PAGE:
Cats don't purr just when they're happy and content. Sometimes they purr when they're scared or in need of comfort. But they also do it to control the weak-minded humans they live with.
The trailer for the second season of "Fargo" is here, full of slow-talking small town cops, white-gray skies, and '70s fashion. Oh, and the accents? You betcha.
Babies can learn whatever language (or languages) they're exposed to. But how do they do it? It's a step-by-step process of learning that begins even while they're still in the womb.
As expected, the Timberwolves chose Kentucky forward Karl-Anthony Towns with their first pick. There was a surprise, too: The Wolves landed local kid Tyus Jones.
When you think of camouflage in the animal world, you might immediately think of chameleons -- but it's really cephalopods that should get your attention.
It turns out that evergreen needles, like the leaves on deciduous trees, do actually turn color and drop to the ground. You just don't notice.
Minnesotans know: A beautiful summer day can suddenly turn treacherous at dusk. That's when the mosquitoes come out in force.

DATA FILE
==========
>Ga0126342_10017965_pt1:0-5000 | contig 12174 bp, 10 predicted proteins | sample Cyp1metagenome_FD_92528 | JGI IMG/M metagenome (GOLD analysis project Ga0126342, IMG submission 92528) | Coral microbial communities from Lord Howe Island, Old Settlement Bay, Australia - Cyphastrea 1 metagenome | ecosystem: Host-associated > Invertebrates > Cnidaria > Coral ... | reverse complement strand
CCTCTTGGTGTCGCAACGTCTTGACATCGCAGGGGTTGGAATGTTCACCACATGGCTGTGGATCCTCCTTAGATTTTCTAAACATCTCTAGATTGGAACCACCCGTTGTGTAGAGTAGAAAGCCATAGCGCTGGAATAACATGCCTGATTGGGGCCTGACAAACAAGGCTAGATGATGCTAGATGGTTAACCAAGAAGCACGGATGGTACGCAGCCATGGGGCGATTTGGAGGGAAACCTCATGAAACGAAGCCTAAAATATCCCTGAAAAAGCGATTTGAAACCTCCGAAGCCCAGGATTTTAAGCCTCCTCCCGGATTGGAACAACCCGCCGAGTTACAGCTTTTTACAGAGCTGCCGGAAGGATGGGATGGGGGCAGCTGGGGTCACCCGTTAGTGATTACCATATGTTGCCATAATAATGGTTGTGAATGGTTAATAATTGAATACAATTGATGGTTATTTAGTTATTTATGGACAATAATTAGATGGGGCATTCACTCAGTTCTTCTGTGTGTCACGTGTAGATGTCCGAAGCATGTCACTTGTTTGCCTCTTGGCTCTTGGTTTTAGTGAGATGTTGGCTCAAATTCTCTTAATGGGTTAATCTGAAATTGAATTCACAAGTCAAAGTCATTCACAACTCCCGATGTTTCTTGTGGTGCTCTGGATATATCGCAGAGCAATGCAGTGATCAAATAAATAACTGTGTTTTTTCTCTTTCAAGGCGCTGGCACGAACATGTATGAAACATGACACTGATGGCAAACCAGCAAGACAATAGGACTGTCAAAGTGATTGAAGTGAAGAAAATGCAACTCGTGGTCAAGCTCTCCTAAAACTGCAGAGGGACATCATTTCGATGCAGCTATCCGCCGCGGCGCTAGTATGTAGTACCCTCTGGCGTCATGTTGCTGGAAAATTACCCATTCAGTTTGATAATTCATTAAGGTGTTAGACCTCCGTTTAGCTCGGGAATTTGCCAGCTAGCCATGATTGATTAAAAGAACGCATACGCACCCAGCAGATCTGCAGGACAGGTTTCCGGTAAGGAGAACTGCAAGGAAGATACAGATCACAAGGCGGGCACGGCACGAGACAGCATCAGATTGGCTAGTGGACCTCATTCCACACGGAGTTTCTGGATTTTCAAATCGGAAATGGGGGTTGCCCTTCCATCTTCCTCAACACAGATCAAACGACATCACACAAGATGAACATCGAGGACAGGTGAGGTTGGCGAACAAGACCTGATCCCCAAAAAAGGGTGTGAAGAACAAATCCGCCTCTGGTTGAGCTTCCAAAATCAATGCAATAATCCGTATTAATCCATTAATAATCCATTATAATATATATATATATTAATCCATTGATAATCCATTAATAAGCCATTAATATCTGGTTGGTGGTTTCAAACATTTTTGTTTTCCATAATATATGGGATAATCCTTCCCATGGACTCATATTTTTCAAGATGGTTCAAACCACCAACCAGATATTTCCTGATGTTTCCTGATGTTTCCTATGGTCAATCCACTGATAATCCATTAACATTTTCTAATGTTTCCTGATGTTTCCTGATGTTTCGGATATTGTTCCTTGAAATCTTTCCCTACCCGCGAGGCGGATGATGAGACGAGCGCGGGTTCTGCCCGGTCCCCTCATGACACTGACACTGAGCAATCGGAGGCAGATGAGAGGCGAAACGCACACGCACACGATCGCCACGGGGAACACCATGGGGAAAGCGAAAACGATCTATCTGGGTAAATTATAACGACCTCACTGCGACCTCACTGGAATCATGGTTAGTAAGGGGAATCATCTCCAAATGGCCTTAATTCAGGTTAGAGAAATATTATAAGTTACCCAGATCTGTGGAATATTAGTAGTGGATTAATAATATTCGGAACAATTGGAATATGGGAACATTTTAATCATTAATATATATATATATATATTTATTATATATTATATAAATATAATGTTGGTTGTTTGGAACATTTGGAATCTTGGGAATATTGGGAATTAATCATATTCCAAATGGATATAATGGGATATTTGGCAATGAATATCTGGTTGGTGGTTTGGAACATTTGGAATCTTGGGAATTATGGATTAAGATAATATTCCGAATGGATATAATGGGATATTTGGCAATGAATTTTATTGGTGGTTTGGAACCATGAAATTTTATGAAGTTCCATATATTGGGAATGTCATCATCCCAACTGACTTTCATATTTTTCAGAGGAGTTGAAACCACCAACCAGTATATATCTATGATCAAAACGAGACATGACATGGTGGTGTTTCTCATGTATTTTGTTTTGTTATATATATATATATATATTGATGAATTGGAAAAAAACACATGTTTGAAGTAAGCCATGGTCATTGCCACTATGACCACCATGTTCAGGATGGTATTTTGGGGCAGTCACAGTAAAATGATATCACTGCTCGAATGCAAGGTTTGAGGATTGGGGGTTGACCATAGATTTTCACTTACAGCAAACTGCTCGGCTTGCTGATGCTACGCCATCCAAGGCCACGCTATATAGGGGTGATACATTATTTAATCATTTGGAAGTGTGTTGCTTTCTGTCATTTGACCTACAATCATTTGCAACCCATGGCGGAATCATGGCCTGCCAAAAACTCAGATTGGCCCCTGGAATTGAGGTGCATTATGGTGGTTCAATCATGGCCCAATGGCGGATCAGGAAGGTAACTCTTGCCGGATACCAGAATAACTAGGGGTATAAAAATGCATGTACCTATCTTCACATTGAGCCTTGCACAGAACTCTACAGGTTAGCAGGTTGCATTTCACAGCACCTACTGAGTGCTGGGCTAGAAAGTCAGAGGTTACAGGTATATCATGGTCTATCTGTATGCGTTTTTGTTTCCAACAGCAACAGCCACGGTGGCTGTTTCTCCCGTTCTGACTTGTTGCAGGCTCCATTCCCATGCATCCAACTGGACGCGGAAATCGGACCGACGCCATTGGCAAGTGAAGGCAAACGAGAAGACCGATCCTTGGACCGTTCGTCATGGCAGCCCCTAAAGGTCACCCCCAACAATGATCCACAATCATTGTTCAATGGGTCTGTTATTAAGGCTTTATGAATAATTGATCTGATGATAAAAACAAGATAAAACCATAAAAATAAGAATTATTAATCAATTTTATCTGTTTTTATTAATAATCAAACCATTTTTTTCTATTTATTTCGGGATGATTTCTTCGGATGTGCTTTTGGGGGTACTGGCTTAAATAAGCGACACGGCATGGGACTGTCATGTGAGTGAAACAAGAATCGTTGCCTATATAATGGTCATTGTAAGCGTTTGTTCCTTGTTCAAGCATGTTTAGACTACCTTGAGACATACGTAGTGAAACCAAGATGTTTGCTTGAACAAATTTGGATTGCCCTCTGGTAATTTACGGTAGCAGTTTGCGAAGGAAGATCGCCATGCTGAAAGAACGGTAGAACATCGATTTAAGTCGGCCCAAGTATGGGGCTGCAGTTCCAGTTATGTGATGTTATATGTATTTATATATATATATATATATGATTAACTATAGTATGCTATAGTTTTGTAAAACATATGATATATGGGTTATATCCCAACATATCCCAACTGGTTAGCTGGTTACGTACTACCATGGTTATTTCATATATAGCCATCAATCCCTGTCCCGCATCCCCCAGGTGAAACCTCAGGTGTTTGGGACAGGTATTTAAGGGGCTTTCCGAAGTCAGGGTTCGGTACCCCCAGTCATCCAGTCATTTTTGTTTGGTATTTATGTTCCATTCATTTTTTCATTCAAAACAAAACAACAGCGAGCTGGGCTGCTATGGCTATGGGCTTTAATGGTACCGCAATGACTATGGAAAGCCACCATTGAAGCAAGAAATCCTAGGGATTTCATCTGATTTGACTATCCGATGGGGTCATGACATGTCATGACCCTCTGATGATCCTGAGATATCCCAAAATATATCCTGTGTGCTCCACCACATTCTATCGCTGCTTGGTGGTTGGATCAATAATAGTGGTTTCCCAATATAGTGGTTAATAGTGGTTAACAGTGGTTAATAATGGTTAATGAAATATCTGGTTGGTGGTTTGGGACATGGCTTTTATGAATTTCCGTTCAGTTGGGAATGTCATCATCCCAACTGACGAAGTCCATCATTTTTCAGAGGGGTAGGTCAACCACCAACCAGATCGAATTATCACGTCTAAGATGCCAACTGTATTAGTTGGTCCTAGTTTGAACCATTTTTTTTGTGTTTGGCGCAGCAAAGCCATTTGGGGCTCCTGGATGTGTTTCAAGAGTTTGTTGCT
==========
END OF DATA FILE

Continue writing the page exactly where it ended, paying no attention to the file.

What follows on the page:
Vachon described his work for the Farm Security Administration as "documenting the land, the farmer, everything related to the farmer."
Photos by St. Paul native John Vachon showed Minnesotans at work across the state -- from the mines of Hibbing to the meatpacking plants of Austin.
St. Paul native John Vachon captured the boarding houses, pawnshops and billboards of Twin Cities streets.
St. Paul native John Vachon captured Minneapolis' breweries, mills and grain exchange in 1939.
John Vachon, a St. Paul native who documented the U.S. for the Farm Security Administration, was back in his home state in 1939 to capture life in Minnesota.
The question of why the sun makes some people sneeze has been a mystery for millennia. Turns out there's a name for the phenomenon: photic sneeze reflex.
This time of year, Minnesotans are very ready to shed some winter layers and get outdoors. But it's also the same time of year that ticks are very ready to find hosts.
The return of the brontosaurus is making headlines. But for scientists, these kind of name changes happen all the time. The public just isn't usually paying attention.